Ex Phsy: Chapters 4,5,6,7,8
Terms in this set (85)
-Fraction inspired oxygen
Percent of oxygen your breathing.
-On everest it hard because the pressure creates less
- .21 or 20%
-Sometimes called the Carrico index, is a comparison between the oxygen level in the blood and the oxygen concentration that is breathed.
fraction of expired air that is oxygen. The air we breathe in is 20.93% oxygen and we typically extract 3-6% of the air that is oxygen. Thus, the air that we exhale is usually 15-18% O2. Low values for FEO2 suggest that the subject is extracting O2 well and thus suggests that gas exchange in the alveoli is good.
fraction of inspired carbon dioxide.
fraction of expired air that is oxygen. The air that we breathe in has very little carbon dioxide (0.03%). As stated previously CO2 is produced as a result of cellular metabolism and thus most of the CO2 exhaled comes from metabolic processes. Typically the air that we exhale is 2.5-6% CO2.
RER and the influence it has on metabolic rate as well as the influence of substrate on RER
-Respiratory exchange ratio
- RER = VCO2/VO2
- The ratio between CO2 release and oxygen consumption (VO2).
- The amount of oxygen needed to completely oxidize a molecule of carbohydrate or fat is proportional to the amount of carbon in that fuel.
- At rest and during low intensity exercise the RER reflects the type(s) of fuel substrates being used by the cells for the production of ATP.
Compare direct and indirect calorimetry. What is the theory behind each measurement? How is each measurement made? What are the pros and cons for each method?
- 40% of the energy liberated during the metabolism of glucose and fats use used to produce ATP. The remaining 60% is converted to heat.
- To gauge the rate and quantity of energy production is to measure the body's heat production.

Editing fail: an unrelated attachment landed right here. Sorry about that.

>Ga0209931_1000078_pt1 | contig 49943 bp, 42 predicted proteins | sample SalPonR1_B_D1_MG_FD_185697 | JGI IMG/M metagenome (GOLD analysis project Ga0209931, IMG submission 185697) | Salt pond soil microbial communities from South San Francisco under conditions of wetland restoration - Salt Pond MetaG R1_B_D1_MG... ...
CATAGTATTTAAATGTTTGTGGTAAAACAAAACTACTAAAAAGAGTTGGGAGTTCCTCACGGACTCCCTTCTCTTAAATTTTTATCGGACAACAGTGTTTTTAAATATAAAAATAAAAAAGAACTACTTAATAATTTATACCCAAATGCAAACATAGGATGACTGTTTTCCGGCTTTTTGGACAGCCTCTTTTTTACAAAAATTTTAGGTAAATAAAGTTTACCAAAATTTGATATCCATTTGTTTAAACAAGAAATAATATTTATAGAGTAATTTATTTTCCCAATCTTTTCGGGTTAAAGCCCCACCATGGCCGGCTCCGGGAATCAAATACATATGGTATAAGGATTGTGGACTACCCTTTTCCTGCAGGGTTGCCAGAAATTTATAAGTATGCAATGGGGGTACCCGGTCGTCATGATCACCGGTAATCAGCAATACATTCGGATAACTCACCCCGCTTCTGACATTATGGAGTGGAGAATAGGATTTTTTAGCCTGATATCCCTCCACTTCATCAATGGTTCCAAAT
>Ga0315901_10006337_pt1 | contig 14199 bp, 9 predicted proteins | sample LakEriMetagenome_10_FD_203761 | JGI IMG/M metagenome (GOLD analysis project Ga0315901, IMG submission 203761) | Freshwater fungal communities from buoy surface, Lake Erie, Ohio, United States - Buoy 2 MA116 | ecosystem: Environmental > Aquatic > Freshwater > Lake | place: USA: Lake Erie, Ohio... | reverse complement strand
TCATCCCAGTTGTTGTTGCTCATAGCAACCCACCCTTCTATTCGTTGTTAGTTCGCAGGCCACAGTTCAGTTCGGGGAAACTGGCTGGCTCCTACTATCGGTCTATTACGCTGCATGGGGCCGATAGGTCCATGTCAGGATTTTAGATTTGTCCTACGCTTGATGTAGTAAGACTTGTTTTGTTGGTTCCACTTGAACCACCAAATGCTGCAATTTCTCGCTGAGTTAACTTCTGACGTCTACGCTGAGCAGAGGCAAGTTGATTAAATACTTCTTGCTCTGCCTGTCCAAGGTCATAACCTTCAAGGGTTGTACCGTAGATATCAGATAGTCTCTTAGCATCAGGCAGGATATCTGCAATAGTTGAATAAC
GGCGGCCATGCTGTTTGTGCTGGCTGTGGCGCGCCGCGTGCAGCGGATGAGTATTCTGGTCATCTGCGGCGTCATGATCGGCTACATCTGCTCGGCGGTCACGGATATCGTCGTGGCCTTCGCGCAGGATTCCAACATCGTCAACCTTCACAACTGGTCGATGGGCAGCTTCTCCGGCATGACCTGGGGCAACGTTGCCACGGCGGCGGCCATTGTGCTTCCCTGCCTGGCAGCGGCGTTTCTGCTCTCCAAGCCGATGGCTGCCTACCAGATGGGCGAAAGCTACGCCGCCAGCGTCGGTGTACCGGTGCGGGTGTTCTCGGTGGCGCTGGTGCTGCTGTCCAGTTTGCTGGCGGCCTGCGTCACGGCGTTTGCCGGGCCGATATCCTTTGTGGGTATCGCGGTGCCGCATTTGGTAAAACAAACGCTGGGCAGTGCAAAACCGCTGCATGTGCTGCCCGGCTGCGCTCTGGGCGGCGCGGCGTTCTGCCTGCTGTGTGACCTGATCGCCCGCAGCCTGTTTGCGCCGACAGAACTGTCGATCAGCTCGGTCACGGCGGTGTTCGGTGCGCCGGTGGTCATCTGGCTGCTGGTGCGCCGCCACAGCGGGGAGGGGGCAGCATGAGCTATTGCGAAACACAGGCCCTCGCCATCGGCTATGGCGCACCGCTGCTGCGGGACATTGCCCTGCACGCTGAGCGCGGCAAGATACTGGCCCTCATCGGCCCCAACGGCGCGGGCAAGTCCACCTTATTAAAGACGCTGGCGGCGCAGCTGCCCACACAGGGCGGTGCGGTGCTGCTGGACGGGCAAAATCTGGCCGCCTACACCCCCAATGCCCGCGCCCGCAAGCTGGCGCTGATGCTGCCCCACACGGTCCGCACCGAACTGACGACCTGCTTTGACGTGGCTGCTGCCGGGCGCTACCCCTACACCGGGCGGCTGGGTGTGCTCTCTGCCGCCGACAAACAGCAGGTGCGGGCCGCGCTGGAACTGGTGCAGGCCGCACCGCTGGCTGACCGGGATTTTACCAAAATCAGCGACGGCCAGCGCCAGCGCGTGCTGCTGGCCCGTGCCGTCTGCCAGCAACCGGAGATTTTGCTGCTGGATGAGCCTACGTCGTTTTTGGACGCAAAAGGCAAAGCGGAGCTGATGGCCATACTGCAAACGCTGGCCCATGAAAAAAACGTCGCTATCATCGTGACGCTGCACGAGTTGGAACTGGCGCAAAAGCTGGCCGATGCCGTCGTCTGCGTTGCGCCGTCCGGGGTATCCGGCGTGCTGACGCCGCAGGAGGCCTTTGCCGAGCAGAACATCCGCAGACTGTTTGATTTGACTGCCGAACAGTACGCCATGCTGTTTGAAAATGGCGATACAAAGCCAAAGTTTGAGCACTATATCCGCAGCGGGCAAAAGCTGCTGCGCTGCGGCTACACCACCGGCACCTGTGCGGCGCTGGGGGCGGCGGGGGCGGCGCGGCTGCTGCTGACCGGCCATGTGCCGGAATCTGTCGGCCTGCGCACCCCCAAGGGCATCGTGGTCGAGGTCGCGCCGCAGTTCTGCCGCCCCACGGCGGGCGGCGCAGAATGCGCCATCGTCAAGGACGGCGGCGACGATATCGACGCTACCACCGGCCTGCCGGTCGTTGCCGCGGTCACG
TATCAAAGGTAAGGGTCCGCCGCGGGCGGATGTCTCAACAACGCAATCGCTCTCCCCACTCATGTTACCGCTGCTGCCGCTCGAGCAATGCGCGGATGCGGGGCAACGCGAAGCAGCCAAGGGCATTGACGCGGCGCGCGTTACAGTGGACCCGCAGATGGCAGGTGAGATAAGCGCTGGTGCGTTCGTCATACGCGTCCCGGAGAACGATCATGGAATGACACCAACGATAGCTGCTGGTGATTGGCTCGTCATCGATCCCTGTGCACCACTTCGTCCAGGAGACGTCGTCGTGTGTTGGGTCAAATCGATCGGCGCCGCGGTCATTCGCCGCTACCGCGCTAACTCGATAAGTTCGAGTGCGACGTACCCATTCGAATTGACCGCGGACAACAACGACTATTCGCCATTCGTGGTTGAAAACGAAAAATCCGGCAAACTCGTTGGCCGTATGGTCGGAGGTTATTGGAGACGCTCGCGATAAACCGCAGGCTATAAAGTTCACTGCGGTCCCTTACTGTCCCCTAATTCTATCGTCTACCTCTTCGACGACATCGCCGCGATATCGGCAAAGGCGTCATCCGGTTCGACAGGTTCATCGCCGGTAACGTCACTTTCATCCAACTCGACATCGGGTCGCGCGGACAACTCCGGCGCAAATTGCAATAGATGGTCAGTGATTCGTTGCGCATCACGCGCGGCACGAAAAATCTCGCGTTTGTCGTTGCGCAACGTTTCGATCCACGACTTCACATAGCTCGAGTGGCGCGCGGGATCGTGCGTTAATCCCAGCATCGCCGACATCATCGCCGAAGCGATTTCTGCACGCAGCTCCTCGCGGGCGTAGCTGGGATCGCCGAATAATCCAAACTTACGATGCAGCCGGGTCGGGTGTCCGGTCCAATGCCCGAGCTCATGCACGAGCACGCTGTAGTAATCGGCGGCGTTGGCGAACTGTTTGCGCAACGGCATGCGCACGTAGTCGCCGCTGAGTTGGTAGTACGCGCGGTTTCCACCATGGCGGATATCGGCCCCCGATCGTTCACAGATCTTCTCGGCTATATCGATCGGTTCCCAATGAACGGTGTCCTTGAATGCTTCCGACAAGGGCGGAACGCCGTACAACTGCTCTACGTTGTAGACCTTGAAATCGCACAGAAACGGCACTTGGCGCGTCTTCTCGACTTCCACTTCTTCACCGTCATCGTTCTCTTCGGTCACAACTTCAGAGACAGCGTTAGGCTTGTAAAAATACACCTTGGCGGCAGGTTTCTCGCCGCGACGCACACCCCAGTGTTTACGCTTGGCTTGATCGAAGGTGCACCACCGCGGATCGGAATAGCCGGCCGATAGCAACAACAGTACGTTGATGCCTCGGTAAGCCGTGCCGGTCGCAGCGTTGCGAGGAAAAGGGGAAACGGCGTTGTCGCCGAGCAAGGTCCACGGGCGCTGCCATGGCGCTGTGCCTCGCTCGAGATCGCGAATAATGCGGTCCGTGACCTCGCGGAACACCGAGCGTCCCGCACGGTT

- Expensive to construct and to operate and are slow to generate results, so very few are in actual operation.
- Useful for measuring resting metabolism and energy expenditure over time.
- The rate of O2 and CO2 exchanged in the lungs normally equals the rate of their usage and release by the body tissues.
- Energy expenditure can be determined by measuring the respiratory exchange of O2 and CO2 .
- Estimates the total body energy expenditure.
- Must be completely oxidative for oxygen consumption to reflect energy metabolism accurately.
- Limited to steady-state aerobic actives lasting few minute or longer, which fortunately takes into account most daily activities including exercise.
- Simplest and oldest method.
- Douglas bag to collect expired air.
V̇O2 and V̇CO2 response to submaximal and maximal exercise
This is the ratio of carbon dioxide production to oxygen consumption (VCO2/VO2).
Quantitative tests and indices of anaerobic capacity
Relationship between endurance performance and aerobic capacity and other factors that impact performance
Economy of effort
Implies a balanced employment of forces, and a judicious expenditure of all resources with the object of achieving an effective concentration at the decisive time and place
The difference between the oxygen required for a given exercise intensity (steady state) and the actual oxygen consumption.
Absolute vs relative VO2 values
Relative to body mass. Absolute is the actual measurement, relative is in retrospect to bodymass
Substrate utilization during exercise of varying intensities
Anything really intense is carbohydrates
Low loads, longer you go, more fat you have to go.
Less glycogen and less glucose,
Causes of fatigue in general and during particular types of exercise
02 demand is more than 02 consumed which leads to an o2 deficit.
Inadequate energy deliver/metabolism
Accumulation of metabolic by-products
Failure of muscle contractile mechanism
Altered neural control of muscle contraction
DOMS, its causes and effects
- Usually peaks a day or two after the exercise bout. Eccentric muscle action seems to be primary initiator of this type of soreness.